Like other physician-scientists, Dr. Jayaweera, who led a local clinical trial for the recently approved Johnson & Johnson vaccine, worries that the public may let its collective guard down. Americans may think mask-wearing, social distancing, and hand-washing are not necessary as local and state governments rescind mandates.
In the short term, probably well into 2022, continuing the hygiene habits that stop the spread will be essential. Adds Dr. Carrasquillo: “This isn’t the time to stop doing all that. Even after you’re vaccinated, you might still be able to spread it.”
Adding to the concerns: variants keep cropping up around the world, and some are more transmissible as well as deadlier. One of those, the B.1.1.7, is expected to become the dominant strain in the U.S. later this month. There is, however, a ray of hope. Pharmaceutical companies are retooling their research to create potential boosters to combat the new threats.
Also, current shots appear to work against the severest expression of these variants. If a summer or fall surge driven by new variants does occur, as some virologists predict, the infections will likely be less severe if most of the public has been fully inoculated.
This is “More reason to get people vaccinated and to continue doing what we know works,” Dr. Carrasquillo says.
Long-term: Drs. Jayaweera and Carrasquillo are hopeful that the vaccines will usher in a return to travel, to schooldays in classrooms, to family gatherings, to concerts, to opening night at movie theaters — all those events and places that once gave us pleasure and a sense of community.
But this comes with a footnote: “We’re not going back to 2019,” Dr. Jayaweera warns. “I just don’t see that happening.”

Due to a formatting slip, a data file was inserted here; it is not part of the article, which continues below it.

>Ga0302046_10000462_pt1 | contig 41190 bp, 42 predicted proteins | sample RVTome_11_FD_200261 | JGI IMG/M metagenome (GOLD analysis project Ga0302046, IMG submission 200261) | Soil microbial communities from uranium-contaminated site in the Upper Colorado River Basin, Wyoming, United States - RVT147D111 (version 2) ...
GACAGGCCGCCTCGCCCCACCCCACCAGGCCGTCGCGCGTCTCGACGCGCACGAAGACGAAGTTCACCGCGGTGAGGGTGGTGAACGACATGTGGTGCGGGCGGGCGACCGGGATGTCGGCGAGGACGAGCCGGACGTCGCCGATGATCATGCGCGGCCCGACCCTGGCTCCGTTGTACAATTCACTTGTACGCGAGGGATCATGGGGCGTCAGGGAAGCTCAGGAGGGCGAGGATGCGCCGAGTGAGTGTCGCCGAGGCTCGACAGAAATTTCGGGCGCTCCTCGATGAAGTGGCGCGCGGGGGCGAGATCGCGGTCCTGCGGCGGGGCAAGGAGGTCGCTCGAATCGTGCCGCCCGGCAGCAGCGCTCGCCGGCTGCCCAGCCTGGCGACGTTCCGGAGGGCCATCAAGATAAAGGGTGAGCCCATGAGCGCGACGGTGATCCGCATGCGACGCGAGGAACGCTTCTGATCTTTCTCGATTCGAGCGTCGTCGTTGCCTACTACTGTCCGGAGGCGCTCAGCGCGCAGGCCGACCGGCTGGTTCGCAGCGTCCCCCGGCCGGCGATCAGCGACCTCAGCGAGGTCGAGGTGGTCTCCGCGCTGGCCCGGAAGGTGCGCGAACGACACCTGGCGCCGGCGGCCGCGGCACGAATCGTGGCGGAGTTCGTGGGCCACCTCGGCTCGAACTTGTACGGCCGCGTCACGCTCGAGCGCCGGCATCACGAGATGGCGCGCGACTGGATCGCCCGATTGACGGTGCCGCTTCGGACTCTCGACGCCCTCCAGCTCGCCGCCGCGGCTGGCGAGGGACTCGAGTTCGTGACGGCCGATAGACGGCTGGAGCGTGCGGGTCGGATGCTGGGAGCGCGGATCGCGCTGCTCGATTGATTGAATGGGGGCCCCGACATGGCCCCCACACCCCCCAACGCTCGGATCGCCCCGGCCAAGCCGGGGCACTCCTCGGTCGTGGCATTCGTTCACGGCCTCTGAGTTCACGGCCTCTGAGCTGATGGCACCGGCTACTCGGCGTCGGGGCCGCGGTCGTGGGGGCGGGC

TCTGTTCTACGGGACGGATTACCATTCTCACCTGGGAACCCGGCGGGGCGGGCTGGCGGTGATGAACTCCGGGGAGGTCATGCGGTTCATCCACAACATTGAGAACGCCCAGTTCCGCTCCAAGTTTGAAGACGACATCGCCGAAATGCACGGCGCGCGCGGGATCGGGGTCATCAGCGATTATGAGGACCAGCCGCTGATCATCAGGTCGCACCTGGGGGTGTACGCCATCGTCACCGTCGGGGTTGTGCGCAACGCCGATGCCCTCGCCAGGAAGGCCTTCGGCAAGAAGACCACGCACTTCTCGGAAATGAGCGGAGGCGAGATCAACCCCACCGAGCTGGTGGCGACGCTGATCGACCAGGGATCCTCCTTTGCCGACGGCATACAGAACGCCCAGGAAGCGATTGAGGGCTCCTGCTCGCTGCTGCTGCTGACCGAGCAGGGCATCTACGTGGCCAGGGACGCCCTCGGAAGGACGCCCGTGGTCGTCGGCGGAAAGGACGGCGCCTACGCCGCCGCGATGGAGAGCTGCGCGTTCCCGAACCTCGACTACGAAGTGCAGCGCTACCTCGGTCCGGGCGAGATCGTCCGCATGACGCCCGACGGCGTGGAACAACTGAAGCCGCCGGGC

We will need to remain vigilant, making sure to get booster shots and avoiding places prone to new variants – much as we do other diseases. Localized outbreaks and occasional waves will continue far into the future. Why? Vaccinations and infections probably won’t give us lifelong immunity.
Scientists, however, know that patients who get reinfected by similar viruses don’t go on to experience severe disease. So, under a best-case scenario, COVID-19 may eventually become like the four other seasonal coronaviruses that cause the pesky common cold. (Some are believed to have been circulating for centuries.) By the next decade, we may refer to winter as the cold-flu-and-coronavirus season.
Drs. Jayaweera and Carrasquillo are also hopeful that the hard lessons we’ve learned during the COVID-19 crisis will be applied to future pandemics – and both are certain that another plague-like disease is not a matter of when but if.
“We have overcome all other past [health] threats by investing in our health system,” Dr. Jayaweera says. “And we need to continue."
"We have to support science and spend tax dollars on research.”
Dr. Carrasquillo agrees. He hopes the U.S. continues to refine the health surveillance system that keeps track of viruses and pathogens as part of its investment in science. The pandemic has proven “how important leadership, especially government leadership, is in these times,” he adds. “I’m hoping we’ve learned that public health is critically important not just to a few but to all of us.”
Ana Veciana-Suarez, Guest Columnist
Ana is a regular contributor to the University of Miami Health System. She is a renowned journalist and author who has worked at The Miami Herald, The Miami News, and The Palm Beach Post. Visit her website at anavecianasuarez.com or follow @AnaVeciana on Twitter.